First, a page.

Sitting at a wooden table enveloped by greenery and foliage in the royal family’s Kensington Palace, the Duke and Duchess of Cambridge, Prince William and Kate Middleton, along with Prince Harry, shared one of their most personal conversations since starting their mental health awareness campaign, Heads Together.
The three discussed Duchess Catherine's years-long work in social work, Princess Diana’s death and its impact on the young princess, as well as why the three chose to come together to spearhead a campaign focused on having “simple conversations” to address personal crises and mental health issues. A video of their conversation was shared Friday morning on the royal family’s official Twitter page, just days before Heads Together would be one of the main charities represented at Sunday’s London Marathon.
"Mental health seemed to run between all the different areas we were working in, so whether its homelessness, military for [Prince Harry], and addiction with me and bereavement, there was this sort of underlying thread, wasn’t there, of mental health," Duchess Catherine said after the two princes revealed it was her idea to create the Heads Together campaign last year. "This idea that, all of us coming together to find a common theme and to show people how to have what we are calling ‘simple conversations,’ and starting those conversations which is often the hardest bit, really."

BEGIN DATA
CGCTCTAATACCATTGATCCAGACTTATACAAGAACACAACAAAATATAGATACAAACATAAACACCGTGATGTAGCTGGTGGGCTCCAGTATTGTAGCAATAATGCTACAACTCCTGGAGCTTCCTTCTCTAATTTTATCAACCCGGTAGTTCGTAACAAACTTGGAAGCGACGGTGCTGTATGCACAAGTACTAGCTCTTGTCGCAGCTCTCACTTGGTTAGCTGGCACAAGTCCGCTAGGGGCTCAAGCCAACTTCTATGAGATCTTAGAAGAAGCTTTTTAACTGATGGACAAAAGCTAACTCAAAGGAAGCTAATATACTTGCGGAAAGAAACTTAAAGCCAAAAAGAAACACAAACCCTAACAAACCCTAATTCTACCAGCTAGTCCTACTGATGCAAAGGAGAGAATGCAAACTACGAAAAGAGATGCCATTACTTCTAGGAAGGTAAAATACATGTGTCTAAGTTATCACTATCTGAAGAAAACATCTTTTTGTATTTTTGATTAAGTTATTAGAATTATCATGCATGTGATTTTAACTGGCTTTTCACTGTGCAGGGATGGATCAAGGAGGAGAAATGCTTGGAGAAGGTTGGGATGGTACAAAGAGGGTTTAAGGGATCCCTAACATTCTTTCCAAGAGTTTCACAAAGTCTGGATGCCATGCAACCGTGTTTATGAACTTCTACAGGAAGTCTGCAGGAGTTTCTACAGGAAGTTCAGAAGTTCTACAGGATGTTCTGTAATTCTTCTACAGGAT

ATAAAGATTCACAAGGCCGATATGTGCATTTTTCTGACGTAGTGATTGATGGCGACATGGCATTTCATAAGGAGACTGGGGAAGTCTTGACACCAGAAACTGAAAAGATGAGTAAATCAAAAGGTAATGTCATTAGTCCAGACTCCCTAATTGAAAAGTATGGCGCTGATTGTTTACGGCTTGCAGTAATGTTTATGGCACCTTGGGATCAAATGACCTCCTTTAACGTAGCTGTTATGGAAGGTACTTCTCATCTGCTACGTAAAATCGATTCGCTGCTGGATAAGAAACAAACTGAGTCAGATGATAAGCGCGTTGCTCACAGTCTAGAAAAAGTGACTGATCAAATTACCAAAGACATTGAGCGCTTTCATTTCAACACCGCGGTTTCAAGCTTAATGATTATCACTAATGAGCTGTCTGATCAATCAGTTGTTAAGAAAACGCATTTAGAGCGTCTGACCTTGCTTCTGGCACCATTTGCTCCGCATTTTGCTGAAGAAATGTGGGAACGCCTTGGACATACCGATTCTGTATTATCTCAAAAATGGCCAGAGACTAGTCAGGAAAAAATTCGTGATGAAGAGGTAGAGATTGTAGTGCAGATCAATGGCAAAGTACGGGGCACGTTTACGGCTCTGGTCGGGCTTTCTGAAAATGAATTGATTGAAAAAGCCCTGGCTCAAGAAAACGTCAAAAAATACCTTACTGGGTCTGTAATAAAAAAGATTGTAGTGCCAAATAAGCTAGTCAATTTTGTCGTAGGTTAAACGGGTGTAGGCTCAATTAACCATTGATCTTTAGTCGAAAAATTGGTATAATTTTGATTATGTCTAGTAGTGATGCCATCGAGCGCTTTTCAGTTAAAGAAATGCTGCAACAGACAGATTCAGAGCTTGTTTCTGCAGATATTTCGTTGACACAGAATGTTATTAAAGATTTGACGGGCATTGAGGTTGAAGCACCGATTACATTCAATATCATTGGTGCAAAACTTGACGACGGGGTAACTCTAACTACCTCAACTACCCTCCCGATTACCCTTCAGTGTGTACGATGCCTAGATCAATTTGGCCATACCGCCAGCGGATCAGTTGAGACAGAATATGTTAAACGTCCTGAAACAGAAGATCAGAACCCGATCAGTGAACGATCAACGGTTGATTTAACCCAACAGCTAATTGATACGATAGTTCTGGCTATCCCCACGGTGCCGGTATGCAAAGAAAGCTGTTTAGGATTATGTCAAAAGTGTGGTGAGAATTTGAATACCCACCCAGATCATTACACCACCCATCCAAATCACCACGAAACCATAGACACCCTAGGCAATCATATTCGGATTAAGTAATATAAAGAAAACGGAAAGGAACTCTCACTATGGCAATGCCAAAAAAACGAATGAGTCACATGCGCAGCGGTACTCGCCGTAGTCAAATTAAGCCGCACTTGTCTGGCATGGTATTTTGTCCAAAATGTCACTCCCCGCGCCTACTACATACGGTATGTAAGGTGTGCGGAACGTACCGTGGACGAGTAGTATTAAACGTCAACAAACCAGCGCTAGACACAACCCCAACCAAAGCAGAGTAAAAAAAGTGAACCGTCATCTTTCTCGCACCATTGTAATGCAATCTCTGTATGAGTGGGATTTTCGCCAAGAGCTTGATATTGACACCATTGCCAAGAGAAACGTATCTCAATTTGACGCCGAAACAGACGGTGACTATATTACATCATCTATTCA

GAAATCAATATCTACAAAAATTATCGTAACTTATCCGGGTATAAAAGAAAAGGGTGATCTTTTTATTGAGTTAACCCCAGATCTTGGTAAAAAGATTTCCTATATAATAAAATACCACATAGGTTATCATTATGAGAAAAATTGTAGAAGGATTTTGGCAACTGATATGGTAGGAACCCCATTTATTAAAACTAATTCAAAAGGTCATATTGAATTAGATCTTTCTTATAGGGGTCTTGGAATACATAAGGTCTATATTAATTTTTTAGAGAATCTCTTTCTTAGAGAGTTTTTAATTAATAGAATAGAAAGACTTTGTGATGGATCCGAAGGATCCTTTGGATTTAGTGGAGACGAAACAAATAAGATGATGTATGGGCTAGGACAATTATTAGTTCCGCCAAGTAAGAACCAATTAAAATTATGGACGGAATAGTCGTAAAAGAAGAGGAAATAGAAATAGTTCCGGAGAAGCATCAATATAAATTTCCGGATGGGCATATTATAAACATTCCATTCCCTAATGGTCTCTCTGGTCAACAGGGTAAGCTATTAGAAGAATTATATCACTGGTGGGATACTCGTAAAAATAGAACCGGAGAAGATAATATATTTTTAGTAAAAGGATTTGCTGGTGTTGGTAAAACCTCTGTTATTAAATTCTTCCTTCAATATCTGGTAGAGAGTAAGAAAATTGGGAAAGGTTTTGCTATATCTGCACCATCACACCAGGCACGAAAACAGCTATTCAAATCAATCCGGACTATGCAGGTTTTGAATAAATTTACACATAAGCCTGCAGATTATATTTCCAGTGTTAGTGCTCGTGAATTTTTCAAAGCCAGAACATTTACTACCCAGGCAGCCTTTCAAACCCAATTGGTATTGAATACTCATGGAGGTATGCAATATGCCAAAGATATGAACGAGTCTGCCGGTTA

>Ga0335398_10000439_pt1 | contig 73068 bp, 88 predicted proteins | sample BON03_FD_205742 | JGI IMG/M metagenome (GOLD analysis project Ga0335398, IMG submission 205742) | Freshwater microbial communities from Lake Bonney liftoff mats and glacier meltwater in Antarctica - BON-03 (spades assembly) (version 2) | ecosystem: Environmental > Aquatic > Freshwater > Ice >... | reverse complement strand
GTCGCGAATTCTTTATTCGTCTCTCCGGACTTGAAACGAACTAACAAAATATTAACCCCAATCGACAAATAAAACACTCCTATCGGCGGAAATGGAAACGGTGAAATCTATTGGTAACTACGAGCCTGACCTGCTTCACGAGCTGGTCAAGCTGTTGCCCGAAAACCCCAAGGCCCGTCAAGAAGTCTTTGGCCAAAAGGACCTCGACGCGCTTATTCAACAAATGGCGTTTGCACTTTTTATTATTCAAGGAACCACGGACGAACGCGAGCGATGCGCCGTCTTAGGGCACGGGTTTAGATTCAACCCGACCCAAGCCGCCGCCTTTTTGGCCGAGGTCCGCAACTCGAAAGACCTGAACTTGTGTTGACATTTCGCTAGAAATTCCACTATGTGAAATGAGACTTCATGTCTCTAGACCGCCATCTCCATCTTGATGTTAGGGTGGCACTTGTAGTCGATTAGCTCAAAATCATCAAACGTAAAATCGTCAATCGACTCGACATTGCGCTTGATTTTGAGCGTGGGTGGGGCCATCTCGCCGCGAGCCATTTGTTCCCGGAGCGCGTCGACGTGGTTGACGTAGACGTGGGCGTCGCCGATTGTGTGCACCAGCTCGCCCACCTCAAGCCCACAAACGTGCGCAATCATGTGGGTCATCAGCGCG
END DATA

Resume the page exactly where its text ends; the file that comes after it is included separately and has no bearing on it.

The London Marathon, one of the world’s most famous long-distance running events since its 1981 inception, brings athletes and runners from across the U.K. and beyond to the city for a day of raising funds and donations for a bevy of charitable causes, from the Children With Cancer UK to the WaterAid nonprofit organizations. This year, each marathoner will receive a Heads Together headband.
At least 700 runners have dedicated their involvement in Sunday’s marathon, as well as the total donations they will accrue, toward the Heads Together campaign. But the royal family says their participation in the London Marathon, and what the annual event means for charities and individual runners, goes much deeper than symbolism and headbands.
"The London Marathon is to some people a year in the making," Prince Harry said. "This is their opportunity to put closure on an issue, or this is their opportunity to be part of something amazing, and it’s just really exciting for all of us to be a part of it."
The 32-year-old prince also discussed the trauma he experienced after the death of his mother, Princess Diana, and how he buried the issue instead of addressing the emotional impact losing a parent would have for any young child—even royalty.
"I always thought to myself, what’s the point of bringing up the past?" Prince Harry said. "What’s the point in bringing up something that’s only going to make you sad? It ain’t gonna change it, it ain’t gonna bring her back. And when you start thinking like that, it can be really damaging."